How to build a strong brand
When you’re an independent designer and maker, having a strong brand can help you get seen, find the right audience for your work and grow your sales. Here’s how you can create a strong identity for yourself and your online shop…
It’s fair to say that the most successful makers on Folksy are those with a strong brand. They have spent time creating a clear image of who they are, making it easier for potential buyers to get a sense of who they’re buying from. We make decisions every day about which brands we trust, which brands appeal to us and who we want to buy from. Think about your last trip to the supermarket – why did you choose one brand of breakfast cereal over another? It’s the same when people buy handmade, and it’s your job as a maker to help potential buyers make the decision to buy from you. We’ve scoured Folksy, looking at those who are doing it right so we can bring you our top tips for creating a successful brand.
Who are you?
That’s the first question to ask yourself. It’s far easier to create a brand that’s in line with your own likes than to create a brand that ultimately isn’t you. Think about your image, your collection and your audience. Do you make high-end bridal jewellery or quirky illustrated pieces? Do you appeal to mature vintage lovers or a younger more fashion-conscious crowd.
You may find you don’t have a clear, easily definable collection. That in itself can make it difficult to create a brand image that potential buyers understand. Think about creating pieces that work well as a collection, see Sally Ayling and Claire Gent for inspiration. Both these makers creates pieces around a theme, meaning their work is undeniably theirs. You can spot a Sally Ayling piece a mile off.
Bluethroat necklace by Sally Ayling
Spend some time with a pen, a pad of paper and a pot of tea, and work out who you are. That will give you invaluable information and the first step to creating your brand and getting it right!
Your brand identity
So, you’ve got a clear idea of who you are, who you’re making for and what ‘type’ of collection you’re making. The next step is to create a strong identity: an image for your company that is easily recognisable and can be used across all media. Points to consider are:
Search Engine Optimisation (SEO). Try searching for your company name on the internet. Does it bring up 50 other companies with the same name or similar? It’s absolutely worth choosing a name that can be found easily (and that doesn’t take up too many characters on social networks!). Keep it short, simple and easy to remember.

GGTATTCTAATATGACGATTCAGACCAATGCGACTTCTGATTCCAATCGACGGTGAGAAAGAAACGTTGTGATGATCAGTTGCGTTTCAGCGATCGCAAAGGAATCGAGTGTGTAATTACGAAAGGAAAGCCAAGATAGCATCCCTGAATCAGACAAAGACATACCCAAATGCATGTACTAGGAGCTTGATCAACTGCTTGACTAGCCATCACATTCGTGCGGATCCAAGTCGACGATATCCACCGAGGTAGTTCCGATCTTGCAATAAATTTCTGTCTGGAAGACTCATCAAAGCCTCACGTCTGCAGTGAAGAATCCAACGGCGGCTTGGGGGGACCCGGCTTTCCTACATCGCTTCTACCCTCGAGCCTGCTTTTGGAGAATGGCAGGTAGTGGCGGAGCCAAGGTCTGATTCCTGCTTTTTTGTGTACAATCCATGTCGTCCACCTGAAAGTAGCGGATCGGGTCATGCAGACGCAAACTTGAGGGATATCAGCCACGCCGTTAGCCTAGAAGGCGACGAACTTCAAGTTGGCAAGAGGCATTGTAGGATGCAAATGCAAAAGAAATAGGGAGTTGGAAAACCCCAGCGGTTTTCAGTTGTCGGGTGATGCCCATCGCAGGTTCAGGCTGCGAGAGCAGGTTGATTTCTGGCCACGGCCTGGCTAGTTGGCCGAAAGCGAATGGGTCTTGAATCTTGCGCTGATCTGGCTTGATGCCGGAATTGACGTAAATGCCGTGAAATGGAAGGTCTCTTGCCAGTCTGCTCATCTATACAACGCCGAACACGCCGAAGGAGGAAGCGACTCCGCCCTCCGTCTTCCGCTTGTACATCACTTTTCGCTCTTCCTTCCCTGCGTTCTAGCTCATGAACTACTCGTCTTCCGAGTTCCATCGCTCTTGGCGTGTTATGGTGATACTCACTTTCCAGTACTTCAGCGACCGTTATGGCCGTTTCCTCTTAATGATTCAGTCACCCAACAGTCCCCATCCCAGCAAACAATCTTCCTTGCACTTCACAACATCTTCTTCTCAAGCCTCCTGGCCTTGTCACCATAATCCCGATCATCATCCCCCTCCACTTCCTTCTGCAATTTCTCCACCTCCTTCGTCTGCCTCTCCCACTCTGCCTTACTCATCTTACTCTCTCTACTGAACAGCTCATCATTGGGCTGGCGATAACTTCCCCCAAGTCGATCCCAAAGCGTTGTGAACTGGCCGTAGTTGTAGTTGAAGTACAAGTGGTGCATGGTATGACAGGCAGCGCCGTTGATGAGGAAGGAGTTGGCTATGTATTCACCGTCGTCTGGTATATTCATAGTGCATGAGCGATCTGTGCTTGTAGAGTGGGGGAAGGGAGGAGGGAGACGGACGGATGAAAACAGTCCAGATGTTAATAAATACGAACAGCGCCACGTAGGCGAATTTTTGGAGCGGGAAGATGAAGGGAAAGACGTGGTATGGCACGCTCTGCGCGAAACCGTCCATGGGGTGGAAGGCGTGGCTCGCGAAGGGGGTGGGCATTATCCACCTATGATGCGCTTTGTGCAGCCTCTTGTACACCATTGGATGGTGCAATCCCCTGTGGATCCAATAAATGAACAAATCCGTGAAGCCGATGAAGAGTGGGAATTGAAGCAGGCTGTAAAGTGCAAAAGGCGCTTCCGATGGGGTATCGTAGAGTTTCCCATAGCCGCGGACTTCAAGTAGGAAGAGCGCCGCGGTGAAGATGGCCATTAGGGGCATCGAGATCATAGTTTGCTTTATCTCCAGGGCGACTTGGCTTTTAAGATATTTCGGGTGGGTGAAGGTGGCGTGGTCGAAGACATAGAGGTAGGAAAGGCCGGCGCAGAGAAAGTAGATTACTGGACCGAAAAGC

Logo. Part of creating a clear brand image is to develop a logo that can be used across print and digital media. If designing a logo isn’t your bag, ask around and find someone who can help you out (maybe in return for a piece of your work?). Your logo needs to be simple, versatile and most importantly to appeal to your audience – refer to your research!
Your voice. Love it or loath it, social media is a great way to get your work out there. But think carefully about your ‘voice’ when talking to your community. It should reflect your brand and once again, appeal to your audience. If you’re a comedy genius, let that show in your tweets. If you’re a little kooky, let your Facebook updates reflect your individuality. Keep it natural, friendly and interesting and you can’t go far wrong!
Packaging. Business cards, packaging and stationery are also part of your identity. You don’t need to spend hundreds of pounds on this. Wrapping your parcels with a ribbon that’s the same colour as your logo is one simple way to keep your brand image consistent.
Make a gorgeous shop
Don’t forget your shop! You can’t very well create a lovely, coherent brand, and then have your online shop looking like a jumble sale. Booking a day to do all your photography in one go is a great way to give your online shop that unified feel. Grab your work, a few props and find a well-lit space, then spend the day getting great pics of your work. As you add more pieces to your line, use the same space and props as you did in your initial shoot.
(Featured image: Edge of the Woods brooch by Claire Gent)
Thank you. You make it sound so early. I’ll hang on in there.
Your advice is sound and easy to follow. I will be revamping my Folksy shop using your tips. Thanks
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